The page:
Wheel Finishes

How do I know what finish I have?

Painted – The most common finish is a painted wheel which comes in a wide variety of designs. Painted wheels are sprayed or powder coated. The process of painting a wheel consists of prepping the wheel, priming, painting, and applying a clear coat, which seals the finish against corrosion.


Machined – You can always tell machined wheels by the thin lines cut into the aluminum surface during the construction of the wheel. The lines, which resemble those of a CD, are sometimes so fine that they are nearly undetectable. The lines are what produce the rainbow effect that is customary with machined surfaces. Only the outermost surface of the wheel is machined and with some machined wheels, only a portion of the wheel is machined.


Polished – The most difficult of all wheel styles to identify are polished. They are generally very expensive and are constructed of the highest quality material. Some polished finishes resemble painted finishes while others resemble chrome. Polished wheels have a lighter look and may not be clear-coated. Polished wheels that are not clear-coated have a much higher luster but they require a great deal of maintenance. You will never see a metallic sparkle on polished wheels when viewed in bright sunlight. A polished wheel closely resembles silverware.


Chrome – The surface of chrome wheels is the most durable of all finishes. Although the chrome finish is thin, it is very strong and resistant to damage. However, in colder climates, chrome has a tendency to peel from salted roads along with the freezing and thawing of water. Most chrome wheel finishes resemble those of a typical kitchen faucet, which in most cases is also chrome.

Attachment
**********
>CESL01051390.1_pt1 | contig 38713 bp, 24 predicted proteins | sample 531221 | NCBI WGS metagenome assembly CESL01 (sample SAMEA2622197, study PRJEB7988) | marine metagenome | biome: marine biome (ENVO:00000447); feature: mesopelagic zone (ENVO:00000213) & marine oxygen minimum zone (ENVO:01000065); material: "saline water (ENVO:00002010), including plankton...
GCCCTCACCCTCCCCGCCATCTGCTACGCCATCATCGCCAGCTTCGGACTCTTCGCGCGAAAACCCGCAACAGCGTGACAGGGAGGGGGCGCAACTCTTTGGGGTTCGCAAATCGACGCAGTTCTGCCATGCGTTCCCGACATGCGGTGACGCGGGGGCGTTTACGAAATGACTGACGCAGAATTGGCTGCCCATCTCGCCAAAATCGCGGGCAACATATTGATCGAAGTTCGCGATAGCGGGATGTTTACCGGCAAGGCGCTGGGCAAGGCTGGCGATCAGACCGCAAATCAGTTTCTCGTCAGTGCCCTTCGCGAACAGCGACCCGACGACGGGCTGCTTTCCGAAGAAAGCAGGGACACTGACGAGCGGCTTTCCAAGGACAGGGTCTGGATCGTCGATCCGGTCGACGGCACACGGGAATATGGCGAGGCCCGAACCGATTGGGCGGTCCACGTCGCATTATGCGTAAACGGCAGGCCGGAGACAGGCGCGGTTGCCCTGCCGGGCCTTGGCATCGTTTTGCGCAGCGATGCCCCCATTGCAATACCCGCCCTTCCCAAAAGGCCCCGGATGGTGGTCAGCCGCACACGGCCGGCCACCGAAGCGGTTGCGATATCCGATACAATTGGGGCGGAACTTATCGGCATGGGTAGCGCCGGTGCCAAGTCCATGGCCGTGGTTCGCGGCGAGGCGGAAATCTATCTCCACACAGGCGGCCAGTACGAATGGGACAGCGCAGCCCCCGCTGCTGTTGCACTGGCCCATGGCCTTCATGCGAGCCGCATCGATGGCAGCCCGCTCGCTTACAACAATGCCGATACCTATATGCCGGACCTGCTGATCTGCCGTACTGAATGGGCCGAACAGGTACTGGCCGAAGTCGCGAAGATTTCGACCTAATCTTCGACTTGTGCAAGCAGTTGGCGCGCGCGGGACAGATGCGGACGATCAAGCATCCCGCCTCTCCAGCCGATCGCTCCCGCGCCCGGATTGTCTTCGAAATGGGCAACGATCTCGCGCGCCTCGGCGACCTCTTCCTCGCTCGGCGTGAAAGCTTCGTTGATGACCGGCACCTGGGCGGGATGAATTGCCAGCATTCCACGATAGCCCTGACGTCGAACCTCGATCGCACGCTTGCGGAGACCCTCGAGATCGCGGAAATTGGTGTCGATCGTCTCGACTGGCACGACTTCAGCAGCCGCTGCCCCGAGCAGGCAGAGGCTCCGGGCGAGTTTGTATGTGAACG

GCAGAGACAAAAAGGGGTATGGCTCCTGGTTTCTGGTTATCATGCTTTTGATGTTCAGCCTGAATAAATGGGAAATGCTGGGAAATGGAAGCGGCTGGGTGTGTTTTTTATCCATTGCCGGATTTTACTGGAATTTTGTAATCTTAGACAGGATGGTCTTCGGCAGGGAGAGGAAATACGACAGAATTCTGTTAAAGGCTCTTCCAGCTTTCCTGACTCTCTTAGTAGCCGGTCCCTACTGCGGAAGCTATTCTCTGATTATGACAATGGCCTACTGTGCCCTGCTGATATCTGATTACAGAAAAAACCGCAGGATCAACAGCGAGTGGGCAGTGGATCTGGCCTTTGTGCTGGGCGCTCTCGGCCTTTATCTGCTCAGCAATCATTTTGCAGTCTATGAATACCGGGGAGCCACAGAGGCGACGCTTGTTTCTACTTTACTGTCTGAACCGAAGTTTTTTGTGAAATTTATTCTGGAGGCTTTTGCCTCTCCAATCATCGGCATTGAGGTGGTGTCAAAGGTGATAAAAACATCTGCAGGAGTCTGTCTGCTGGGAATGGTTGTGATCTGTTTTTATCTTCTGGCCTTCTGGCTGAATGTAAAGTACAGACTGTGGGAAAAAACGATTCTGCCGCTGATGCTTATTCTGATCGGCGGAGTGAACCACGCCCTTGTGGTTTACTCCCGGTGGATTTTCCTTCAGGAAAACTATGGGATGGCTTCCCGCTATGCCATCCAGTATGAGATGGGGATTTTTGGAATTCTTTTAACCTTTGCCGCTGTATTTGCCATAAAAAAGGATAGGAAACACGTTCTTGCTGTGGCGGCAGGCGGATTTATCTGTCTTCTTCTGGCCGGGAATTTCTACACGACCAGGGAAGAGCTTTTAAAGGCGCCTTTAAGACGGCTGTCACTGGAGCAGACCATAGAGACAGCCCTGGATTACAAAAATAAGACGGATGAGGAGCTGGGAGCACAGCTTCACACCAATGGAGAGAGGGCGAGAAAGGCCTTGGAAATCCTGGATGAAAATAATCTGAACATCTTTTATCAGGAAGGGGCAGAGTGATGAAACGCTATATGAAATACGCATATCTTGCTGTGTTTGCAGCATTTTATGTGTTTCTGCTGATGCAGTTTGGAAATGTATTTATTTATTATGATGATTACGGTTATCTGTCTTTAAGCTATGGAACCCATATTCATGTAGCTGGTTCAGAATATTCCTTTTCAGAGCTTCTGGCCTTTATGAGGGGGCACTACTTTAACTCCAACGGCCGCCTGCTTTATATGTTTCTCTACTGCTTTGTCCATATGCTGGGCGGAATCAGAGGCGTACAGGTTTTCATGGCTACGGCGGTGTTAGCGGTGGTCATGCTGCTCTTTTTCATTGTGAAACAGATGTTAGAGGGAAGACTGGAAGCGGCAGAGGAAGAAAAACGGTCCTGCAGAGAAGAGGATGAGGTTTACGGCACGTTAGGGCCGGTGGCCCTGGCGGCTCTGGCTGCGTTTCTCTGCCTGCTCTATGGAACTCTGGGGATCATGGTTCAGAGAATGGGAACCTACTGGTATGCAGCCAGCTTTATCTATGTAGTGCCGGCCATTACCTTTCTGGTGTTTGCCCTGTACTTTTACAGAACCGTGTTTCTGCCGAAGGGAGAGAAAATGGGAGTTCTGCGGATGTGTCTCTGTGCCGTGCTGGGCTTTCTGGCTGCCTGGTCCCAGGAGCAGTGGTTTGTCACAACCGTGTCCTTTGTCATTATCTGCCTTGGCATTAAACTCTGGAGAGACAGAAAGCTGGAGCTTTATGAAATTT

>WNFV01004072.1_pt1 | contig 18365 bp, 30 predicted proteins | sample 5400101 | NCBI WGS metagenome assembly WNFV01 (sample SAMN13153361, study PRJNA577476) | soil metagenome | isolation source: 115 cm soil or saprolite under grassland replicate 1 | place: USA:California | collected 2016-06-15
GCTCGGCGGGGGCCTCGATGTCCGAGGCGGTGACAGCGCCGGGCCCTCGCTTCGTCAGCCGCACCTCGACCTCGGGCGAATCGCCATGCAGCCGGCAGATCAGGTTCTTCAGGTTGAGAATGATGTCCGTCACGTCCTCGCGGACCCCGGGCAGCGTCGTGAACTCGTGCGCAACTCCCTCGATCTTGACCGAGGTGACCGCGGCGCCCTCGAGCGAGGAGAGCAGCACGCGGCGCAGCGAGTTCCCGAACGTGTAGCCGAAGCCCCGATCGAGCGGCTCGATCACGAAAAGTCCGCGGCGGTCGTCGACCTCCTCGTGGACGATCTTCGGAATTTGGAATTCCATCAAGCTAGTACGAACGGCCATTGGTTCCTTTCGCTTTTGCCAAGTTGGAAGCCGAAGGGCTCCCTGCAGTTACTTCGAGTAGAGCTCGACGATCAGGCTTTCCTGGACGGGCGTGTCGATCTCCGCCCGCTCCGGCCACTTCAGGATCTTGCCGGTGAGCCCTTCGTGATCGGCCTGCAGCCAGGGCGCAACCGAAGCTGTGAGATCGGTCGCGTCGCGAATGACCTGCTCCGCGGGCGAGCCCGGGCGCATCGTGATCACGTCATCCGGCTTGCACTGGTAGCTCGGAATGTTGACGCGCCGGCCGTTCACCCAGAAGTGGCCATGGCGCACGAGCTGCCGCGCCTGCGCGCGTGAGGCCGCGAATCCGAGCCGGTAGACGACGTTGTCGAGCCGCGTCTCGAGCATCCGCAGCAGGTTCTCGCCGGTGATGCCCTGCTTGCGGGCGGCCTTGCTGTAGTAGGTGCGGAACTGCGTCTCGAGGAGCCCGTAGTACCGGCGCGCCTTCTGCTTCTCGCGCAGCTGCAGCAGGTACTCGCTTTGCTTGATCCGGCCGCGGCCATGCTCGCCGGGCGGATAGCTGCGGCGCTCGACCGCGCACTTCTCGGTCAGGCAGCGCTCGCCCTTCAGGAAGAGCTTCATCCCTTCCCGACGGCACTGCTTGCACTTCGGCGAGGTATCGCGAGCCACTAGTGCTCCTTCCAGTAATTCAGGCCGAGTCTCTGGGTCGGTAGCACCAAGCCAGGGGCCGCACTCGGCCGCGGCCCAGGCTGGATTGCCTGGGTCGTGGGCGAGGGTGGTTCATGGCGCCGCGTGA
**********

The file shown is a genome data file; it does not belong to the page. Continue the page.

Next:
Chrome Clad – The surface of a chrome clad wheel might look like a chrome wheel, but this wheel is actually an aluminum wheel backing with a chromed plastic facing adhered to the wheel. The easiest way to tell if you have a chrome-clad wheel is to tap on the wheel with your fingernail and listen – if it sounds like plastic, it’s likely chrome clad.


Hyper Clad – The surface of a Hyper Clad might look like an actual Hyper Silver painted wheel. However, this wheel is actually an aluminum wheel backing with a Hyper Silver painted plastic facing adhered to the wheel. The easiest way to tell if you have a Hyper Clad is to tap on the wheel with your fingernail and listen…if it sounds like plastic; it’s likely Hyper Clad. Another way to make the determination is if the Hyper Silver painted surface ends at the lip of the wheel.


Hyper Silver Painted – Hyper Silver is a paint process that uses metallic paint laid over a black undercoat to produce an extremely deep, shiny finish. Most BMW, Audi, and Lexus wheels have been finished in Hyper Silver, and now even domestic cars are using this type of finish. This finish is very hard to detect most of the time and can come in a variety of shades. The lighter version resembles the finish of a shark’s skin.

Hyper Silver (light)

Hyper Silver Painted (dark)

How do I determine what size wheel I need?

The size of the wheel will be stamped or cast on the inside of the wheel. For ease of identification, it is also available on the sidewall of the tire. It will be the number to the right of the “R”. Example: P225/50R17, the 17 represents the wheel size.

What are the differences between an original equipment (OE) wheel and an aftermarket wheel?

-An OE wheel was originally installed on the vehicle when it was manufactured.
-An aftermarket wheel is manufactured to match the look and fit of the OE wheel but is not necessarily made or installed by the original manufacturer.